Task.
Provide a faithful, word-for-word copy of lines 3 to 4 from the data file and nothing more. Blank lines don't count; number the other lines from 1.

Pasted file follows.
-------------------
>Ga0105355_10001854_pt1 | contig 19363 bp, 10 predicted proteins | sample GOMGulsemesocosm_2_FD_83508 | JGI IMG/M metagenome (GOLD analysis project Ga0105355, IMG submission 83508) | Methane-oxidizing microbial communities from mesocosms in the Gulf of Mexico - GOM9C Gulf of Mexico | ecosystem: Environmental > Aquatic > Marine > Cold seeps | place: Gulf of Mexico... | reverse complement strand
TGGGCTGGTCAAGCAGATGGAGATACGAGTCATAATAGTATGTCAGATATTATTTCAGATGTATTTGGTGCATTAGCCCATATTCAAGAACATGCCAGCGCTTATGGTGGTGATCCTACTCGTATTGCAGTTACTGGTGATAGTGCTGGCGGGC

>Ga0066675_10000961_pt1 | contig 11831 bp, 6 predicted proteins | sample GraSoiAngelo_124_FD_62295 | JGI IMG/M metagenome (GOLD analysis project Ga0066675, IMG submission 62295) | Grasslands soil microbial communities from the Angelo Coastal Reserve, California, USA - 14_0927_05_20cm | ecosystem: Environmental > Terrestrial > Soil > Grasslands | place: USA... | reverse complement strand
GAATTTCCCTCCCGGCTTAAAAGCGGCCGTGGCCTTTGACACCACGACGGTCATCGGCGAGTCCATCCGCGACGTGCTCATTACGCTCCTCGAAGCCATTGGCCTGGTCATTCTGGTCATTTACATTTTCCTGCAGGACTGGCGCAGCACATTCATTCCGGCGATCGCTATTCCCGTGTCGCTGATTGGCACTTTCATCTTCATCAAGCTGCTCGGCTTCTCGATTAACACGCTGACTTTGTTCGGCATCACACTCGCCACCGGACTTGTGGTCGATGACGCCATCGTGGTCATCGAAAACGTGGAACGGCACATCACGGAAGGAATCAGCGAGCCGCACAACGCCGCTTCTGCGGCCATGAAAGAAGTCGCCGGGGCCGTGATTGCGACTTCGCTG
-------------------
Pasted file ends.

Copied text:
>Ga0066675_10000961_pt1 | contig 11831 bp, 6 predicted proteins | sample GraSoiAngelo_124_FD_62295 | JGI IMG/M metagenome (GOLD analysis project Ga0066675, IMG submission 62295) | Grasslands soil microbial communities from the Angelo Coastal Reserve, California, USA - 14_0927_05_20cm | ecosystem: Environmental > Terrestrial > Soil > Grasslands | place: USA... | reverse complement strand
GAATTTCCCTCCCGGCTTAAAAGCGGCCGTGGCCTTTGACACCACGACGGTCATCGGCGAGTCCATCCGCGACGTGCTCATTACGCTCCTCGAAGCCATTGGCCTGGTCATTCTGGTCATTTACATTTTCCTGCAGGACTGGCGCAGCACATTCATTCCGGCGATCGCTATTCCCGTGTCGCTGATTGGCACTTTCATCTTCATCAAGCTGCTCGGCTTCTCGATTAACACGCTGACTTTGTTCGGCATCACACTCGCCACCGGACTTGTGGTCGATGACGCCATCGTGGTCATCGAAAACGTGGAACGGCACATCACGGAAGGAATCAGCGAGCCGCACAACGCCGCTTCTGCGGCCATGAAAGAAGTCGCCGGGGCCGTGATTGCGACTTCGCTG